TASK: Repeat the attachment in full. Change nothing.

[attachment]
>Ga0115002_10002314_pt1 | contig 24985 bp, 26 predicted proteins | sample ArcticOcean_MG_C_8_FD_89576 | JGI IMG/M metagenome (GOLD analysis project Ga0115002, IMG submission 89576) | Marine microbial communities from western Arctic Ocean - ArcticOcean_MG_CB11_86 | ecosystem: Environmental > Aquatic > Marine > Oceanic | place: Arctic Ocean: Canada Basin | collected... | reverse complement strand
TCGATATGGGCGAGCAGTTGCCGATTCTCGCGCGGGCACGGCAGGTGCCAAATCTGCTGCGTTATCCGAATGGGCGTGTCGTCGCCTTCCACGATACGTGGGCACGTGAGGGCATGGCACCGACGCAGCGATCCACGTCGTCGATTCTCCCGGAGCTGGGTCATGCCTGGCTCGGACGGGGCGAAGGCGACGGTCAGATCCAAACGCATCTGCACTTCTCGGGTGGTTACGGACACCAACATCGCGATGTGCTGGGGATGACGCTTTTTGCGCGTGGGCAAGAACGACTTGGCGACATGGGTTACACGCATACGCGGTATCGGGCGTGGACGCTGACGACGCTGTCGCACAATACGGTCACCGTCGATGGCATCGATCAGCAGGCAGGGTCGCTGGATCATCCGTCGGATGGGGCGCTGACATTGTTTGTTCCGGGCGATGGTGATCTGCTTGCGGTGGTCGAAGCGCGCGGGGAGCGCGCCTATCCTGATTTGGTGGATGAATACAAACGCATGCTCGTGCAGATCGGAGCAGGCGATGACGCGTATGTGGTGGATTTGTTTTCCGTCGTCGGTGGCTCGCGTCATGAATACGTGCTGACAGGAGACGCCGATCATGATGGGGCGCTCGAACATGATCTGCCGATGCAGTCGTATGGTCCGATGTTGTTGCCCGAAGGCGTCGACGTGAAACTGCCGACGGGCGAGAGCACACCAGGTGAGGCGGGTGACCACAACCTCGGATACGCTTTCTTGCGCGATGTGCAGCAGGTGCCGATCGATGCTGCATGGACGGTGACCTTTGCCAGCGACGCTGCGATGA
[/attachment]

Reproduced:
>Ga0115002_10002314_pt1 | contig 24985 bp, 26 predicted proteins | sample ArcticOcean_MG_C_8_FD_89576 | JGI IMG/M metagenome (GOLD analysis project Ga0115002, IMG submission 89576) | Marine microbial communities from western Arctic Ocean - ArcticOcean_MG_CB11_86 | ecosystem: Environmental > Aquatic > Marine > Oceanic | place: Arctic Ocean: Canada Basin | collected... | reverse complement strand
TCGATATGGGCGAGCAGTTGCCGATTCTCGCGCGGGCACGGCAGGTGCCAAATCTGCTGCGTTATCCGAATGGGCGTGTCGTCGCCTTCCACGATACGTGGGCACGTGAGGGCATGGCACCGACGCAGCGATCCACGTCGTCGATTCTCCCGGAGCTGGGTCATGCCTGGCTCGGACGGGGCGAAGGCGACGGTCAGATCCAAACGCATCTGCACTTCTCGGGTGGTTACGGACACCAACATCGCGATGTGCTGGGGATGACGCTTTTTGCGCGTGGGCAAGAACGACTTGGCGACATGGGTTACACGCATACGCGGTATCGGGCGTGGACGCTGACGACGCTGTCGCACAATACGGTCACCGTCGATGGCATCGATCAGCAGGCAGGGTCGCTGGATCATCCGTCGGATGGGGCGCTGACATTGTTTGTTCCGGGCGATGGTGATCTGCTTGCGGTGGTCGAAGCGCGCGGGGAGCGCGCCTATCCTGATTTGGTGGATGAATACAAACGCATGCTCGTGCAGATCGGAGCAGGCGATGACGCGTATGTGGTGGATTTGTTTTCCGTCGTCGGTGGCTCGCGTCATGAATACGTGCTGACAGGAGACGCCGATCATGATGGGGCGCTCGAACATGATCTGCCGATGCAGTCGTATGGTCCGATGTTGTTGCCCGAAGGCGTCGACGTGAAACTGCCGACGGGCGAGAGCACACCAGGTGAGGCGGGTGACCACAACCTCGGATACGCTTTCTTGCGCGATGTGCAGCAGGTGCCGATCGATGCTGCATGGACGGTGACCTTTGCCAGCGACGCTGCGATGA